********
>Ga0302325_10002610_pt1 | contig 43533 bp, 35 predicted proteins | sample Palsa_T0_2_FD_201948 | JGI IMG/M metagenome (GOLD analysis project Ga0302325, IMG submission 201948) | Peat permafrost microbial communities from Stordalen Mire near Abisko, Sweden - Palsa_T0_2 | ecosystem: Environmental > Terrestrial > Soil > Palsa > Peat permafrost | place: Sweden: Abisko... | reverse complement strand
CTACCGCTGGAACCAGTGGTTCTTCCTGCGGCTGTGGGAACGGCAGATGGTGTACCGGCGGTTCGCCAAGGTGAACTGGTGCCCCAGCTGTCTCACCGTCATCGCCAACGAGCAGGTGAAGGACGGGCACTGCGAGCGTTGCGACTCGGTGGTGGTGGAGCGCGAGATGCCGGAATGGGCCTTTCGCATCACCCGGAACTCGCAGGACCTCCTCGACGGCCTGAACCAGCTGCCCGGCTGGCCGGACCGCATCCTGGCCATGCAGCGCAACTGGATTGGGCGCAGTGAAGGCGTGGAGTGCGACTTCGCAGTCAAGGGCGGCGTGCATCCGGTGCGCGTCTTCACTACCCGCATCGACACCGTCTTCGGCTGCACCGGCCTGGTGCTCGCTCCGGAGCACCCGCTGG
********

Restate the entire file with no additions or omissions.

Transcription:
>Ga0302325_10002610_pt1 | contig 43533 bp, 35 predicted proteins | sample Palsa_T0_2_FD_201948 | JGI IMG/M metagenome (GOLD analysis project Ga0302325, IMG submission 201948) | Peat permafrost microbial communities from Stordalen Mire near Abisko, Sweden - Palsa_T0_2 | ecosystem: Environmental > Terrestrial > Soil > Palsa > Peat permafrost | place: Sweden: Abisko... | reverse complement strand
CTACCGCTGGAACCAGTGGTTCTTCCTGCGGCTGTGGGAACGGCAGATGGTGTACCGGCGGTTCGCCAAGGTGAACTGGTGCCCCAGCTGTCTCACCGTCATCGCCAACGAGCAGGTGAAGGACGGGCACTGCGAGCGTTGCGACTCGGTGGTGGTGGAGCGCGAGATGCCGGAATGGGCCTTTCGCATCACCCGGAACTCGCAGGACCTCCTCGACGGCCTGAACCAGCTGCCCGGCTGGCCGGACCGCATCCTGGCCATGCAGCGCAACTGGATTGGGCGCAGTGAAGGCGTGGAGTGCGACTTCGCAGTCAAGGGCGGCGTGCATCCGGTGCGCGTCTTCACTACCCGCATCGACACCGTCTTCGGCTGCACCGGCCTGGTGCTCGCTCCGGAGCACCCGCTGG